• Focus on your wishes, not what others expect of you.

      Some questions to start your exploration:

      • What really matters to you in life? Not what should matter, what does matter.
      • What would you like to have more of in your life?
      • Set aside money for a moment; what do you want in your career?
      • What are your secret passions and dreams?
      • What would bring more joy and happiness into your life?
      • What do you want your relationships to be like?
      • What qualities would you like to develop?
      • What are your values? What issues do you care about?
      • What are your talents? What’s special about you?
      • What would you most like to accomplish?
      • What would legacy would you like to leave behind?

      It may be helpful to write your thoughts down in a journal or creative vision board if you’re the creative type. Add your own questions, and ask others what they want out of life. Relax and make this exercise fun. You may want to set your answers aside for a while and come back to them later to see if any have changed or if you have anything to add.

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      What Would Your Best Life Look Like?

      Describe your ideal life in detail. Allow yourself to dream and imagine, and create a vivid picture. If you can’t visualize a picture, focus on how your best life would feel. If you find it difficult to envision your life 20 or 30 years from now, start with five years—even a few years into the future will give you a place to start. What you see may surprise you. Set aside preconceived notions. This is your chance to dream and fantasize.

      A few prompts to get you started:

      • What will you have accomplished already?
      • How will you feel about yourself?
      • What kind of people are in your life? How do you feel about them?
      • What does your ideal day look like?
      • Where are you? Where do you live? Think specifics, what city, state, or country, type of community, house or an apartment, style and atmosphere.
      • What would you be doing?
      • Are you with another person, a group of people, or are you by yourself?
      • How are you dressed?
      • What’s your state of mind? Happy or sad? Contented or frustrated?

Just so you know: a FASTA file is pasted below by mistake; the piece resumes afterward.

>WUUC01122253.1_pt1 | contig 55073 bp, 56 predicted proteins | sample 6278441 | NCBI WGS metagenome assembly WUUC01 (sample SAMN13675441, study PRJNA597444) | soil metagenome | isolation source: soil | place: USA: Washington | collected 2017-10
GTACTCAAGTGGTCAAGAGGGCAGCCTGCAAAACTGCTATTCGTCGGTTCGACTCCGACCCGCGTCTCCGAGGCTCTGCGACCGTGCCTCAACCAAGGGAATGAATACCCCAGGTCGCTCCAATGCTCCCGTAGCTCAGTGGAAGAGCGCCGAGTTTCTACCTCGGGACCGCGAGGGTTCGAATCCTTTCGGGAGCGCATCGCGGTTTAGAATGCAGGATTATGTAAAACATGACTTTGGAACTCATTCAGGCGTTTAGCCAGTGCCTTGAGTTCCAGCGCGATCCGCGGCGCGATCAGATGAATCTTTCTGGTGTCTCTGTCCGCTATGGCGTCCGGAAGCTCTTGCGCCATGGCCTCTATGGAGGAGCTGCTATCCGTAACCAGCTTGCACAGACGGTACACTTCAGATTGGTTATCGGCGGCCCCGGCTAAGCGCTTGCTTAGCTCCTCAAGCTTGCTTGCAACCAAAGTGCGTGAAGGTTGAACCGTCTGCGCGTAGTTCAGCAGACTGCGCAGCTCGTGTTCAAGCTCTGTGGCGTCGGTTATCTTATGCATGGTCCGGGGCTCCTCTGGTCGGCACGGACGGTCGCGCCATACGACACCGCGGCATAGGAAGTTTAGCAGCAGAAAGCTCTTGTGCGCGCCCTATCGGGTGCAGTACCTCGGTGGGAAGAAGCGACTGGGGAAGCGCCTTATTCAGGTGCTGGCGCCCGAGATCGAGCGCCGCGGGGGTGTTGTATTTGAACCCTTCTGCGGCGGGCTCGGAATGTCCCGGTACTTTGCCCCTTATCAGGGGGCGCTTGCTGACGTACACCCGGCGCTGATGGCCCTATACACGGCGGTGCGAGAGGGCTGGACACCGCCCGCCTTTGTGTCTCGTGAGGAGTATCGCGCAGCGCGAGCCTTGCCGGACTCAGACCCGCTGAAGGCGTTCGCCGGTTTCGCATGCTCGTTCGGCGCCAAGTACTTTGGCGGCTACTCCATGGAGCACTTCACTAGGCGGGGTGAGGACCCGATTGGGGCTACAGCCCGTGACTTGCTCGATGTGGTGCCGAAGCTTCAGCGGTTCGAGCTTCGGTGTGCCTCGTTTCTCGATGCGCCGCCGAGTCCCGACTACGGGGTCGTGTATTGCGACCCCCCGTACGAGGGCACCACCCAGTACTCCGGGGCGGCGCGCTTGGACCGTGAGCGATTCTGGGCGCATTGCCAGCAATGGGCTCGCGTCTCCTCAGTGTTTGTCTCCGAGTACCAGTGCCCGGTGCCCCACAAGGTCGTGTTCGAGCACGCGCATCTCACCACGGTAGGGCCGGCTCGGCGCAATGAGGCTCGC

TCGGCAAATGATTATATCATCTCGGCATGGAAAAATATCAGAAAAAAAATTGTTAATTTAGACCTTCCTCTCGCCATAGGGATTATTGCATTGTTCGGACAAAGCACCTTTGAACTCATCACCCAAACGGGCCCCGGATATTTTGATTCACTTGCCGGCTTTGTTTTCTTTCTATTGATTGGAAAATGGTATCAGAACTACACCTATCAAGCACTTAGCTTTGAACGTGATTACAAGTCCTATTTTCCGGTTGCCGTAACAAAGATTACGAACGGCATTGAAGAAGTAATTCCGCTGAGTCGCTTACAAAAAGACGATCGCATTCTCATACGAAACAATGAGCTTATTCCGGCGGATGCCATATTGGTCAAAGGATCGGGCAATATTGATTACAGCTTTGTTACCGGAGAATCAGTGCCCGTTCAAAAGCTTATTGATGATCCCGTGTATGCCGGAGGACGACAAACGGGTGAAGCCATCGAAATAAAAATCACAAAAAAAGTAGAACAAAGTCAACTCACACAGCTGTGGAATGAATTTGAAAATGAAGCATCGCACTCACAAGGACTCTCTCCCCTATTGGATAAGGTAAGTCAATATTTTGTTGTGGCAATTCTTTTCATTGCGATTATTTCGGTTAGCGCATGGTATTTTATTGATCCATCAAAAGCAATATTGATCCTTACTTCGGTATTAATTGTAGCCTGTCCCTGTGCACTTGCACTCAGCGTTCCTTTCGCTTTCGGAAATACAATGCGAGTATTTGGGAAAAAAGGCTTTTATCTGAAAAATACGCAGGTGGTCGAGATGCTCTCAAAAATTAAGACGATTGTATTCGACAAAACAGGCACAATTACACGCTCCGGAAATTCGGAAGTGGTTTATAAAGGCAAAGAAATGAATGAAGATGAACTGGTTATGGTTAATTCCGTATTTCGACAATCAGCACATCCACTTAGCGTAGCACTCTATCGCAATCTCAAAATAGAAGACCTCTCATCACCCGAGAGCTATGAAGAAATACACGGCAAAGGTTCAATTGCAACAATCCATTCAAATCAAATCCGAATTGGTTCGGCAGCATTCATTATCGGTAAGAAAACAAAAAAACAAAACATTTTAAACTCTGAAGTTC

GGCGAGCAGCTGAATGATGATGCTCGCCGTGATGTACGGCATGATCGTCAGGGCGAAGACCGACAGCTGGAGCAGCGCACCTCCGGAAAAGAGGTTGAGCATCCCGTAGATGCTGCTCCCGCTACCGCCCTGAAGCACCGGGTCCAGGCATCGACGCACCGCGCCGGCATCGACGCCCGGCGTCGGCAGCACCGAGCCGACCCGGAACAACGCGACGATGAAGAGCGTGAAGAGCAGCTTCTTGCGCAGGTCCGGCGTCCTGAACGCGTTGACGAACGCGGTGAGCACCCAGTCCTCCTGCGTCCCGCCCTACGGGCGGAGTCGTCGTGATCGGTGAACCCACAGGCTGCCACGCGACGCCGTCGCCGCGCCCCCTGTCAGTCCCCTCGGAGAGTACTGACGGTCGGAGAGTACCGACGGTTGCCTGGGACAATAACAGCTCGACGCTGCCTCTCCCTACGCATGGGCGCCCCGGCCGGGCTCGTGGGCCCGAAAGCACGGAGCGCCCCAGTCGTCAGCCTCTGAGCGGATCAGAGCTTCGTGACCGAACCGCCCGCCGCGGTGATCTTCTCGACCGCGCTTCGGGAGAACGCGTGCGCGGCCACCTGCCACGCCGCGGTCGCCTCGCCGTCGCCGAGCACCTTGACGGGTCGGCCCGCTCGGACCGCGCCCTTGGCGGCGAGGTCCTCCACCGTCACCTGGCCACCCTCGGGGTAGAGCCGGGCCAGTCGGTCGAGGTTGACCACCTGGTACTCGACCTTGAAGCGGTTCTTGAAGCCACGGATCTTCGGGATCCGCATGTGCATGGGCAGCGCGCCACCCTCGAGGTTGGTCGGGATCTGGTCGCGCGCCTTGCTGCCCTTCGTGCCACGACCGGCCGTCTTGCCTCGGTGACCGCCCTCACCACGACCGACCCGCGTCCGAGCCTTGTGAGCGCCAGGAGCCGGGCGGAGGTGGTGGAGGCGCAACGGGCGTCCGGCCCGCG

• What does your physical body look like? How do you feel about that?
      • Does your best life make you smile and make your heart sing? If it doesn’t, dig deeper, dream bigger.

      It’s important to focus on the result, or at least a way-point in your life. Don’t think about the process for getting there yet—that’s the next stepGive yourself permission to revisit this vision every day, even if only for a few minutes. Keep your vision alive and in the front of your mind.

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      Plan Backwards

      It may sound counter-intuitive to plan backwards rather than forwards, but when you’re planning your life from the end result, it’s often more useful to consider the last step and work your way back to the first. This is actually a valuable and practical strategy for making your vision a reality.

      • What’s the last thing that would’ve had to happen to achieve your best life?
      • What’s the most important choice you would’ve had to make?
      • What would you have needed to learn along the way?
      • What important actions would you have had to take?
      • What beliefs would you have needed to change?
      • What habits or behaviors would you have had to cultivate?
      • What type of support would you have had to enlist?
      • How long will it have taken you to realize your best life?
      • What steps or milestones would you have needed to reach along the way?

      Now it’s time to think about your first step, and the next step after that. Ponder the gap between where you are now and where you want to be in the future. It may seem impossible, but it’s quite achievable if you take it step-by-step.

      It’s important to revisit this vision from time to time. Don’t be surprised if your answers to the questions, your technicolor vision, and the resulting plans change. That can actually be a very good thing; as you change in unforeseeable ways, the best life you envision will change as well. For now, it’s important to use the process, create your vision, and take the first step towards making that vision a reality.

      Featured photo credit: Matt Noble via unsplash.com